CONCACAF Women's Championship

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CONCACAF Women's Championship
Organising body CONCACAF
Founded 1991; 27 years ago (1991)[1]
Region North America, Central America and the Caribbean
Number of teams 8
Current champions  United States (8th title)
Most successful team(s)  United States (8 titles)
Website www.concacaf.com/category/gold-cup
2018 CONCACAF Women's Championship

The CONCACAF Women's Championship, in some years called the CONCACAF Women's Gold Cup or the CONCACAF Women's World Cup qualifying, is a football competition organized by CONCACAF that often serves as the qualifying competition to the Women's World Cup. In years when the tournament has been held outside the World Cup qualifying cycle, non-CONCACAF members have been invited. CONCACAF (the Confederation of North, Central American and Caribbean Association Football) is the governing body for football for North America, Central America and the Caribbean. The most successful country has been the United States, winning their eighth title in 2018.[2]

History[edit]

2000 Gold Cup[edit]

The first Women's Gold Cup Qualifying Tournament (qualifying for the Women's World Cup) was hosted by the U.S. in 2000. Six member women's national teams participated: Canada, the U.S., Costa Rica, Guatemala, Mexico, Trinidad & Tobago, as well as two invited teams, Brazil and China.[3] The U.S. won. The 2002 Women's Gold Cup, held in Canada, was restricted to qualifying CONCACAF teams.

2002[edit]

Played in four venues and two countries over 14 days by eight teams, the 2002 Women's Gold Cup guaranteed two World Cup slots and one playoff spot to winners. After 16 games, played as 8 doubleheaders, the U.S.A. beat Canada in overtime. Mia Hamm scored the golden goal, taking the U.S. to their second Women's Gold Cup title. The U.S. had a 9–0–1 Gold Cup record, including 48 goals for and two goals against, both scored by Charmaine Hooper of Canada.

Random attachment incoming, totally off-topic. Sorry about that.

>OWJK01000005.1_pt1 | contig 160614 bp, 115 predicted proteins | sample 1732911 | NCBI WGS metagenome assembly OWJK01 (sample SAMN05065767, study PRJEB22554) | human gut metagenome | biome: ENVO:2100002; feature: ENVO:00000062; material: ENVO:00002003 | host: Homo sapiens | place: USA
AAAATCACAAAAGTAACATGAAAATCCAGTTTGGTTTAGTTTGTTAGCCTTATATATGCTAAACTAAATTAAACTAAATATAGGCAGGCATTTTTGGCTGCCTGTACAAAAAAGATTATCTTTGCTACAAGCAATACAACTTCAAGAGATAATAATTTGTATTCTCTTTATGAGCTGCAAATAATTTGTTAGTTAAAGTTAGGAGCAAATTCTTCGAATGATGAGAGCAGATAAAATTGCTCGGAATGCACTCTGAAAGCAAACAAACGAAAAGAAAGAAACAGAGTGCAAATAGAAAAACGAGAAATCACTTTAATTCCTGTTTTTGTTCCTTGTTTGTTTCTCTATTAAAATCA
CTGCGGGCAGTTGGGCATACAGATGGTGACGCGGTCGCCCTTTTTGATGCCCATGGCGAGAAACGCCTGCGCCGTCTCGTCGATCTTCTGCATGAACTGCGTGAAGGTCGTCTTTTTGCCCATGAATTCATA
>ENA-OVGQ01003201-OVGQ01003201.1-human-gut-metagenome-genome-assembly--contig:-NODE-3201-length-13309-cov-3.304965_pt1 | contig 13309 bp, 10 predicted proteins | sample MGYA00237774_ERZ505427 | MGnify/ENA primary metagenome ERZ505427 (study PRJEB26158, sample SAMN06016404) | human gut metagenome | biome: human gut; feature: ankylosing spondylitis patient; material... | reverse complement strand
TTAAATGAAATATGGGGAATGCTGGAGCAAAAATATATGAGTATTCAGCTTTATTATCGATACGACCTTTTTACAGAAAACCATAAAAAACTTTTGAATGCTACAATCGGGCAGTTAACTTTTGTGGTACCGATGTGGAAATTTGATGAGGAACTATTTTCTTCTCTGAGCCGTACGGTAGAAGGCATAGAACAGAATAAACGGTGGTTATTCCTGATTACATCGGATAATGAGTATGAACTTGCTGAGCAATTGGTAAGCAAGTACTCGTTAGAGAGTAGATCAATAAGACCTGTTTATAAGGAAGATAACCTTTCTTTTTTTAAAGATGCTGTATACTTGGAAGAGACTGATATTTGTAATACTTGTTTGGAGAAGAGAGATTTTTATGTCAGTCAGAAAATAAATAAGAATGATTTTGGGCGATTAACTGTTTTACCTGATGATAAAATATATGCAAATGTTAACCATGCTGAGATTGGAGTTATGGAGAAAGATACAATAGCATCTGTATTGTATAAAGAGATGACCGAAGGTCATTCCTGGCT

2006[edit]

The 2006 CONCACAF Women's Gold Cup was held in the United States, with games being hosted at The Home Depot Center in Carson, California and Tropical Park Stadium in Miami, Florida. This 2007 World Cup qualifying tournament featured six teams in single-elimination, with the top two teams qualifying directly for the 2007 FIFA Women's World Cup in China. Additionally, the third-place finisher played a two-legged home-and-away playoff against Japan (the fourth-place finisher from the Asian Confederation).[4]

Tournaments[edit]

CONCACAF Women's Championships[edit]

Tournaments not used as Women's World Cup Qualifying highlighted in pink.

Year Host Final Third Place Match
Winner Score Runner-up 3rd Place Score 4th Place
1991
Details
 Haiti
United States
5 – 0
Canada

Trinidad and Tobago
4 – 2
Haiti
1993
Details
 United States
United States
Round-robin
New Zealand

Canada
Round-robin
Trinidad and Tobago
1994
Details
 Canada
United States
Round-robin
Canada

Mexico
Round-robin
Trinidad and Tobago
1998*
Details
 Canada
Canada
1 – 0
Mexico

Costa Rica
4 – 0
Guatemala
2000
Details
 United States
United States
1 – 0
Brazil

China PR
2 – 1
Canada
2002
Details
 United States
 Canada

United States
2 – 1 (gg)
Canada

Mexico
4 – 1